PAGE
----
Some of the most populous cities in the United States have held on to those top spots decade after decade. In fact, New York City has been the largest U.S. metropolitan area since the country's first census in 1790. The other long-time holders of top-three titles are Los Angeles and Chicago.
To have a change in the top three, you have to go back to 1980 to have Los Angeles and Chicago trade places, with Chicago holding the number two spot. Then, you have to look back to 1950 to find Los Angeles moving down to number 4 behind Philadelphia and keep heading back to 1940 to have Detroit push Los Angeles down to number five.
The Census Bureau's Criteria
The U.S. Census Bureau conducts official census counts every ten years, and regularly releases population estimates for consolidated metropolitan statistical areas (CMSAs), metropolitan statistical areas, and primary metropolitan areas. CMSAs are urban areas (such as one or more counties) with a city of more than 50,000 and its surrounding suburbs. The area needs to have a combined population of at least 100,000 (in New England, the total population requirement is 75,000). The suburbs need to be economically and socially integrated with the core city, in most cases by a high level of residents commuting into the core city, and the area needs to have a specific percentage of the urban population or population density.
The Census Bureau first started using a definition of a metropolitan area for census work in the tabulation of 1910 and used the minimum of 100,000 or more residents, revising it in 1950 down to 50,000 to take into account the growth of suburbs and their integration with the city they surround.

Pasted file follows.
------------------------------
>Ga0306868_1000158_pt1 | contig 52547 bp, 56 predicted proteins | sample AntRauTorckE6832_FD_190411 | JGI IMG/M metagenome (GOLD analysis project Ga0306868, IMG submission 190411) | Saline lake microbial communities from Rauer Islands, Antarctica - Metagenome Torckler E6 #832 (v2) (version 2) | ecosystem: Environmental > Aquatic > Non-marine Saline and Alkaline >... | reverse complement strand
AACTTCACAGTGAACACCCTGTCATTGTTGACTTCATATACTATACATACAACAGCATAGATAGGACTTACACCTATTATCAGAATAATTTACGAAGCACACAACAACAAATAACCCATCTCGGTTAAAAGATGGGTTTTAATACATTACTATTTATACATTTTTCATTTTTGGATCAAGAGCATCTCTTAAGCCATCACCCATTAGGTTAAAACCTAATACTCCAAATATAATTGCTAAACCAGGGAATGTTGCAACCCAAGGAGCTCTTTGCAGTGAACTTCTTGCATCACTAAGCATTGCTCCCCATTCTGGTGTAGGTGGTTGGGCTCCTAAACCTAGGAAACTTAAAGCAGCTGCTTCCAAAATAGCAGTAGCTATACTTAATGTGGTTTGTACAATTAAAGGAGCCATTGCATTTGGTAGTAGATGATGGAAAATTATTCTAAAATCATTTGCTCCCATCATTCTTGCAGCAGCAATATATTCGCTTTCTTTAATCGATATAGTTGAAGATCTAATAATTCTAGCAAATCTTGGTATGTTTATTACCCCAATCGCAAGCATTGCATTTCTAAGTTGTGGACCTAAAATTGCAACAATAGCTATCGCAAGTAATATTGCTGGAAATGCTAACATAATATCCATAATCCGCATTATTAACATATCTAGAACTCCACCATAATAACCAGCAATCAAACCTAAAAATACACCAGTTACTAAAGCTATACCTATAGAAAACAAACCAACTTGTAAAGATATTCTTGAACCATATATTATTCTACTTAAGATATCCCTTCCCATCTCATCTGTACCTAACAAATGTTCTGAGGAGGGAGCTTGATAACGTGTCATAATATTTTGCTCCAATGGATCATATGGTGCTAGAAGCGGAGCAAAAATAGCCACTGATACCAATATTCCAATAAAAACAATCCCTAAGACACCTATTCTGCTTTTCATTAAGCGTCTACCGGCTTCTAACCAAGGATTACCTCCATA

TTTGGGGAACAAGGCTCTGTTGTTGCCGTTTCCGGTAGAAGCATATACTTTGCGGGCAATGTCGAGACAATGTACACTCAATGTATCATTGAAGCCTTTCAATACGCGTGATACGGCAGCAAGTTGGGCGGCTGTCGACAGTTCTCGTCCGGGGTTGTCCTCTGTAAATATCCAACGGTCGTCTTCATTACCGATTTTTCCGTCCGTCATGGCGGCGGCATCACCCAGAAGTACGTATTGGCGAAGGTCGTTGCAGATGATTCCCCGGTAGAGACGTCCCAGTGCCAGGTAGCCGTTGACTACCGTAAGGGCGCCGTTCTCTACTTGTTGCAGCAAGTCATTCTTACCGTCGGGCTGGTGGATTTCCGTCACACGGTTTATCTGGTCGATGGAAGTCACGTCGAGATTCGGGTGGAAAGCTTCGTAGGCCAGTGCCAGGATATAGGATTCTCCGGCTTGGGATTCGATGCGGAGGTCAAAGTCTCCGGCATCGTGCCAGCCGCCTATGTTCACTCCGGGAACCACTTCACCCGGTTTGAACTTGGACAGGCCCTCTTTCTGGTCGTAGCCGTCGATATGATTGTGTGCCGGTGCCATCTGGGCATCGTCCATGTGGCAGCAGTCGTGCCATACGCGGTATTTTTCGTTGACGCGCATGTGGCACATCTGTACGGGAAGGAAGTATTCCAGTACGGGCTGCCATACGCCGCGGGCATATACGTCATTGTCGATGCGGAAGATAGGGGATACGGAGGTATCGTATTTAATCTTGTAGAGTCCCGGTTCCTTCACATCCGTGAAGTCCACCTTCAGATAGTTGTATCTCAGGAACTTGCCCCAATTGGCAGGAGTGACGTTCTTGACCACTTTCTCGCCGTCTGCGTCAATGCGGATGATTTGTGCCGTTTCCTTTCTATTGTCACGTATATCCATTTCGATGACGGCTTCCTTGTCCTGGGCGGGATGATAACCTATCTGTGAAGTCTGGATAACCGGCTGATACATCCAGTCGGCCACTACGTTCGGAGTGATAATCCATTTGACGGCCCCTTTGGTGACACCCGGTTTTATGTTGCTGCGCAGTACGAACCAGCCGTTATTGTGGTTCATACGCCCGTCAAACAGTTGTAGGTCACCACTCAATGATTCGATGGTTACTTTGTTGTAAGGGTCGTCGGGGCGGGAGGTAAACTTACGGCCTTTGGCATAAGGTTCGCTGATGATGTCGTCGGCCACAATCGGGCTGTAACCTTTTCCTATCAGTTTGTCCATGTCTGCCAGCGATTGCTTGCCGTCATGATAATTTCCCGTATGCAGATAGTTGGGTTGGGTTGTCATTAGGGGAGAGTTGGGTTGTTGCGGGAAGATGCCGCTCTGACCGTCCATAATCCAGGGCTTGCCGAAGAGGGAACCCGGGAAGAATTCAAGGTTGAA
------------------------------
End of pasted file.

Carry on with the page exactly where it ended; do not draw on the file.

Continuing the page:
About Metropolitan Areas
The 30 largest metropolitan areas in the United States are those urban and suburban areas containing populations of more than 2 million. The top five largest metropolitan areas are still the five largest in population as represented in the 2010 U.S. Census. This list of the top 30 metropolitan areas spans from New York City to Milwaukee; you'll note that many of the largest consolidated metros in New England stretch through multiple states. Several others across the country span borders as well; for example, Kansas City, Kansas stretches over into Missouri. In another example, St. Paul and Minneapolis are both completely in Minnesota, but there are people residing right across the border in Wisconsin who are considered an integrated part of the metropolitan statistical area of Minnesota's Twin Cities.
The data here represents the estimates from July 2016; a new census will take place in 2020.
The 30 Biggest U.S. Metropolitan Areas from Largest to Smallest
|1.||New York-Newark, NY-NJ-CT-PA||23,689,255|
|2.||Los Angeles-Long Beach, CA||18,688,022|
|5.||San Jose-San Francisco-Oakland, CA||8,751,807|
|7.||Dallas-Fort Worth, TX-OK||7,673,305|
|9.||Houston-The Woodlands, TX||6,972,374|
|10.||Miami-Fort Lauderdale-Port St. Lucie, FL||6,723,472|
|11.||Atlanta-Athens-Clarke County-Sandy Springs, GA||6,451,262|
|12.||Detroit-Warren-Ann Arbor, MI||5,318,653|
|14.||Minneapolis-St. Paul, MN-WI||3,894,820|
|17.||Orlando-Deltona-Daytona Beach, FL||3,202,927|
|19.||St. Louis-St. Charles-Farmington, MO-IL||2,911,769|
|20.||Pittsburgh-New Castle-Weirton, PA-OH-WV||2,635,228|
|23.||Salt Lake City-Provo-Orem, UT||2,514,748|
|24.||Kansas City-Overland Park-Kansas City, MO-KS||2,446,396|
|26.||Las Vegas-Henderson, NV-AZ||2,404,336|
|29.||Raleigh-Durham-Chapel Hill, NC||2,156,253|